Report #29424

Report Date
March 17, 2024

Unauthorized Admin Role Assignment Leads to Illegitimate Minting and Fund Freezing

Report Info

Report ID


Report type

Smart Contract

Has PoC?


PoC Link



  • Illegitimate minting of protocol native assets


The problem lies in the smart contract's vulnerability to unauthorized assignment of admin roles, which could lead to severe consequences if exploited on production/mainnet. Exploiting this vulnerability allows attackers to illegitimately mint protocol native assets, freeze user funds indefinitely, or disrupt contract operations. Such actions could result in financial loss for users, undermine the integrity of the contract, and damage the reputation of associated protocols, ultimately leading to a loss of trust within the ecosystem.

Vulnerability Details

The vulnerability in the provided Solidity smart contract arises from the '_setRoleAdmin' function within the 'AccessControl' contract. This function allows for the modification of the admin role associated with a specific role identifier ('bytes32'). The issue lies in the lack of proper access control checks within this function. Specifically, there is no validation to ensure that only the current admin role holder can change the admin role for a given role. Here's the vulnerable snippet:

function _setRoleAdmin(bytes32 role, bytes32 adminRole) internal virtual { emit RoleAdminChanged(role, _roles[role].adminRole, adminRole); _roles[role].adminRole = adminRole; }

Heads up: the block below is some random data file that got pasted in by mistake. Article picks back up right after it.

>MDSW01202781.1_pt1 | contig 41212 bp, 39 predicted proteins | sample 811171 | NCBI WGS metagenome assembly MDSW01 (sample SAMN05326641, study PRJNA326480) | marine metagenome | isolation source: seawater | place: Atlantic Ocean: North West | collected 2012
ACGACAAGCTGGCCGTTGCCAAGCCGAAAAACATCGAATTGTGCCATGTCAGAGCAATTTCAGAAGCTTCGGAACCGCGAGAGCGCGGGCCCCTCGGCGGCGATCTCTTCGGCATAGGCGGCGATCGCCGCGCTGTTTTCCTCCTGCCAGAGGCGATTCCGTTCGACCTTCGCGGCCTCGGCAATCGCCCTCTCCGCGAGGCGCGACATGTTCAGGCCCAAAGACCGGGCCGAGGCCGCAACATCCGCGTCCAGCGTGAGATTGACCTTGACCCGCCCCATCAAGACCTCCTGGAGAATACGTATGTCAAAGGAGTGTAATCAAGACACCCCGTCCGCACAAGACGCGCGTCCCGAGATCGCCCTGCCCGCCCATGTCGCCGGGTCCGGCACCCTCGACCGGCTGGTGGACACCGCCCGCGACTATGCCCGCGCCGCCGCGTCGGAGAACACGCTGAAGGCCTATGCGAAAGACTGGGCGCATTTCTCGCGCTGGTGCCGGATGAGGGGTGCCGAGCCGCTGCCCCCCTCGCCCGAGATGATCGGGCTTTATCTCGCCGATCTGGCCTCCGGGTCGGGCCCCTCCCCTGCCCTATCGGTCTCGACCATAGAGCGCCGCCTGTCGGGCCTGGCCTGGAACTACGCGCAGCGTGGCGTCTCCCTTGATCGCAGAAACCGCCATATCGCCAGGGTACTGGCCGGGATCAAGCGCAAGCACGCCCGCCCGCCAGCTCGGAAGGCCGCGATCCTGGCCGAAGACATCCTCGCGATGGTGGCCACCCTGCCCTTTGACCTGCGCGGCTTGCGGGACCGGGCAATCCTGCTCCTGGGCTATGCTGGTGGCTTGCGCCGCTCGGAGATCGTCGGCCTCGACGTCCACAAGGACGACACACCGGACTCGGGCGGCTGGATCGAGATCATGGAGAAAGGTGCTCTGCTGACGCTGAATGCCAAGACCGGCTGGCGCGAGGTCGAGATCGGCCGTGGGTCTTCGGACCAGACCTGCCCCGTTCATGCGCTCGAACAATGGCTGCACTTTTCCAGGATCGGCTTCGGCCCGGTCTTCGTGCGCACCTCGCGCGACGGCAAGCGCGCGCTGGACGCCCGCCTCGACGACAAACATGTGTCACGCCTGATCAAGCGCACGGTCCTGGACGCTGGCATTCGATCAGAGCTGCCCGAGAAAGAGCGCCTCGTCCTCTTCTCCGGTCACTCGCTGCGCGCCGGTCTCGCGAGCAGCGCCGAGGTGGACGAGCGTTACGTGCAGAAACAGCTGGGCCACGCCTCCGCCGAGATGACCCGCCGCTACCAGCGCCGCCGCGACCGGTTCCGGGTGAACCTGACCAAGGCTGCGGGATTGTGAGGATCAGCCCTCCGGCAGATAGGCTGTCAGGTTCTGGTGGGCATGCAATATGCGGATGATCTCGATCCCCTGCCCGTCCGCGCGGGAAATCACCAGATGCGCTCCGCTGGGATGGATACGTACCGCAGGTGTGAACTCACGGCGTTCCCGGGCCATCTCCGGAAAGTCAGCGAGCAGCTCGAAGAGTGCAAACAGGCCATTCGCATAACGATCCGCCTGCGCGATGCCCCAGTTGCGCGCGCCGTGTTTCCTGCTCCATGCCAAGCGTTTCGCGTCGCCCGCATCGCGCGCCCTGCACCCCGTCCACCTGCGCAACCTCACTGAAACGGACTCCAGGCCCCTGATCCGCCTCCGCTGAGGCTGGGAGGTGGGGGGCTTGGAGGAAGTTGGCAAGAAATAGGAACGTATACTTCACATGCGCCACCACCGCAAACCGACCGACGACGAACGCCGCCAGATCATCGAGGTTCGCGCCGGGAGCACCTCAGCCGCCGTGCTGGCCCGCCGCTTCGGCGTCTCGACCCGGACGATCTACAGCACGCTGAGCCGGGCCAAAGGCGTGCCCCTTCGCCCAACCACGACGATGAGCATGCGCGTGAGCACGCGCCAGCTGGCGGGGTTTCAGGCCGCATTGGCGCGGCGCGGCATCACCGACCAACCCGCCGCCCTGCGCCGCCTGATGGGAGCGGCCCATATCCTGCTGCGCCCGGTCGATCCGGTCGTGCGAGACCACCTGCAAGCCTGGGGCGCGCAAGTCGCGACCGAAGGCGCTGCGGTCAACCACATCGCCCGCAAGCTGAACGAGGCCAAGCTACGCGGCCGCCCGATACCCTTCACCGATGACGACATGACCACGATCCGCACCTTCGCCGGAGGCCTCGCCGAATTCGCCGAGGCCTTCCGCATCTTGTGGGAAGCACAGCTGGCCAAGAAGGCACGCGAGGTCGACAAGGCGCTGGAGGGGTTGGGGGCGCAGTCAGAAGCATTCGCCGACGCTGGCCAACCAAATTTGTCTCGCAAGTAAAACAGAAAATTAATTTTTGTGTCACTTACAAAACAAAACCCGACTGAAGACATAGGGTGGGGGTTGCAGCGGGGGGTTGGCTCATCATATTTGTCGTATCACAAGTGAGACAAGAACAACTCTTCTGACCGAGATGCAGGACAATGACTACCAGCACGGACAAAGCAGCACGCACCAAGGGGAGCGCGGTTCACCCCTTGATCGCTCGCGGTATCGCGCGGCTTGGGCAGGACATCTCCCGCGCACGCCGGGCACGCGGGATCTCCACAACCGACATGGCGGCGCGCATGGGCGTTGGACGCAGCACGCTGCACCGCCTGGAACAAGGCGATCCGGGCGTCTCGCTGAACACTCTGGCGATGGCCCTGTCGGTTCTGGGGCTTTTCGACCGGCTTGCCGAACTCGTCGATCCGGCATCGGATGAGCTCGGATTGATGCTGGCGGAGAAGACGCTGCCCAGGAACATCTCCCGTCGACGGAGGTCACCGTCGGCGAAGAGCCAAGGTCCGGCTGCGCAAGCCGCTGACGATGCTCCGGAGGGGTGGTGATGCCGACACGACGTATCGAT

Without proper access control checks, any account with permission to call '_setRoleAdmin' can effectively change the admin role for any role within the contract, including critical roles such as the default admin role ('DEFAULT_ADMIN_ROLE'). This can lead to unauthorized elevation of privileges, allowing an attacker to gain control over essential contract functionalities.

Exploiting this vulnerability on production/mainnet could have severe consequences. An attacker could illegitimately assign themselves as the admin role for critical functionalities such as minting tokens, transferring funds, or altering contract state. Consequently, the attacker could carry out various malicious actions, including:

  1. Illegitimate minting of protocol native assets, leading to inflation and potential devaluation of the token.
  2. Freezing user funds indefinitely, causing financial loss and undermining user trust.
  3. Disrupting contract operations by changing admin roles crucial for contract functioning, leading to service downtime and loss of user confidence.

Impact Details

  1. Financial Losses for Users: If an attacker illegitimately mints protocol native assets or freezes user funds indefinitely, users could suffer significant financial losses. This could include the loss of funds held within the contract, as well as any potential earnings or rewards associated with the protocol.
  2. Devaluation of Native Assets: Illegitimate minting of protocol native assets could result in inflation and devaluation of the token. This would negatively impact token holders, reducing the purchasing power of their holdings and potentially eroding trust in the token and associated protocols.